Nonalcoholic Fatty Liver Disease

Implications for Clinical Practice and Health Promotion

Bethany Croke, FNP-BC; Deborah Sampson, FNP-BC

Disclosures

Journal for Nurse Practitioners. 2012;8(1):45-50. 

In This Article

Presentation

Patients are typically asymptomatic, and abnormalities are found upon a routine liver enzyme test or an abdominal ultrasound for an unrelated illness. Early symptoms (Table 1), when they do occur, are typically nonspecific, such as fatigue and vague right upper quadrant pain. Some patients with progressed disease (ie, NASH or cirrhosis) may present with signs of serious liver damage, such as jaundice, anorexia, pruritis, and ascites. Upon physical exam 30%-100% of patients will be obese and 50% will have hepatomegaly.[1] Less common physical findings include spider nevi and palmar erythema.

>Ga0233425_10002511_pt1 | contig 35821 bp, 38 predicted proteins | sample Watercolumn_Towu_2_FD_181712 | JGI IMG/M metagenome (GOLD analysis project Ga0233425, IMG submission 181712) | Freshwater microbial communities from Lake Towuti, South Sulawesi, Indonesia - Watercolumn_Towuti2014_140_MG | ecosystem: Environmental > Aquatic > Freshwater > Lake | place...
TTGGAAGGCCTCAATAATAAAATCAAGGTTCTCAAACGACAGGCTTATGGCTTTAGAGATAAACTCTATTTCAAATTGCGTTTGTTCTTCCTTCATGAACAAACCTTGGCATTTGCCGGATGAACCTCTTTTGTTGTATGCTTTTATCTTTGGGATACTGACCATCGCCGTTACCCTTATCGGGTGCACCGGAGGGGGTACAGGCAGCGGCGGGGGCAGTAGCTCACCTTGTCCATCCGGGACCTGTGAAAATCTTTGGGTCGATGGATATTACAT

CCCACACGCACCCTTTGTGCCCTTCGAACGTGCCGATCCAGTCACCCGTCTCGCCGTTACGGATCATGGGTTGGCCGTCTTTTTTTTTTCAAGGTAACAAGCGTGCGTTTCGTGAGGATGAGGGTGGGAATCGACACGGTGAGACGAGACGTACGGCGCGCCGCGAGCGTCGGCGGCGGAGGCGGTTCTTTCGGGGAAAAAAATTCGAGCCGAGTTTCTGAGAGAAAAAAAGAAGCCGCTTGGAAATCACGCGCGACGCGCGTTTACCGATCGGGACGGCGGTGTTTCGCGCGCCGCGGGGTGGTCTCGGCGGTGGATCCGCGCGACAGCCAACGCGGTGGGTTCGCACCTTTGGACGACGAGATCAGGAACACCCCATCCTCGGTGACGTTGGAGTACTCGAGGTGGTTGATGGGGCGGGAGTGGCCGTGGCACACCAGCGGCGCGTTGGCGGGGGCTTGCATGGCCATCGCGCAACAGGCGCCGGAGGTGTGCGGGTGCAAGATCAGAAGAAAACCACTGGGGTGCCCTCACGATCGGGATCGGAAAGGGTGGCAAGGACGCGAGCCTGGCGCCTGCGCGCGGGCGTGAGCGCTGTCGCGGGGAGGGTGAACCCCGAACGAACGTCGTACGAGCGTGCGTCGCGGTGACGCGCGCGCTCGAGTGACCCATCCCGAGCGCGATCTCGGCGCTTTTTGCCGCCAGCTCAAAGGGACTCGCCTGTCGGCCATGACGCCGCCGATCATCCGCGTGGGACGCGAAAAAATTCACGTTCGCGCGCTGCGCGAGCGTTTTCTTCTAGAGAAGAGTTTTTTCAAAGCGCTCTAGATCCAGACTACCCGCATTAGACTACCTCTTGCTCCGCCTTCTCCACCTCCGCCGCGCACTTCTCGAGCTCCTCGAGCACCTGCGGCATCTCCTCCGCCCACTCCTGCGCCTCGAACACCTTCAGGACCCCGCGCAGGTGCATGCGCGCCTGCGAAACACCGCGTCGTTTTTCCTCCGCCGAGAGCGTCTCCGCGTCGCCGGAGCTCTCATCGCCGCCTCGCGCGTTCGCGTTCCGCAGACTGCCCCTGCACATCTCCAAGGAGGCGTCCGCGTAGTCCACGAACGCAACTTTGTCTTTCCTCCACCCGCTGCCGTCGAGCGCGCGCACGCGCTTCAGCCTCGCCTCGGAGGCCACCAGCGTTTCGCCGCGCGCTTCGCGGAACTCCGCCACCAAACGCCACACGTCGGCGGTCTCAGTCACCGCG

Pediatric NAFLD presentation is also typically asymptomatic in its early stages.[14,15] Like adults, symptoms include fatigue, malaise, and vague right upper or epigastric pain. The classic presentation is a boy, 11–13 years old, who is overweight or obese. Furthermore, greater than 90% of children with NAFLD have central adiposity contributing to their obesity, and hepatomegaly is a common finding.[9] Acanthosis nigricans is also a common finding as a result of insulin resistance, and cardiovascular markers, such as hypertension and increased waist circumference, can coexist in children with NAFLD.[16]

In terms of laboratory findings, NAFLD is the most common cause of persistent ALT elevation in the absence of other chronic liver diseases. The ALT elevation is not excessive, usually 1 to 4 times the upper limit of normal. The AST may also be elevated, but the AST/ALT ratio is rarely > 2. Of important note, ALT levels do not correlate with the degree of steatosis or fibrosis. Other laboratory measures to consider are markers indicating decreased liver function in progressed disease, such as increased prothrombin time, decreased albumin levels, and increased serum bilirubin. Glucose levels and fasting lipid profiles may reveal comorbidities associated with NAFLD, such as diabetes and hypertriglyceridemia, respectively.

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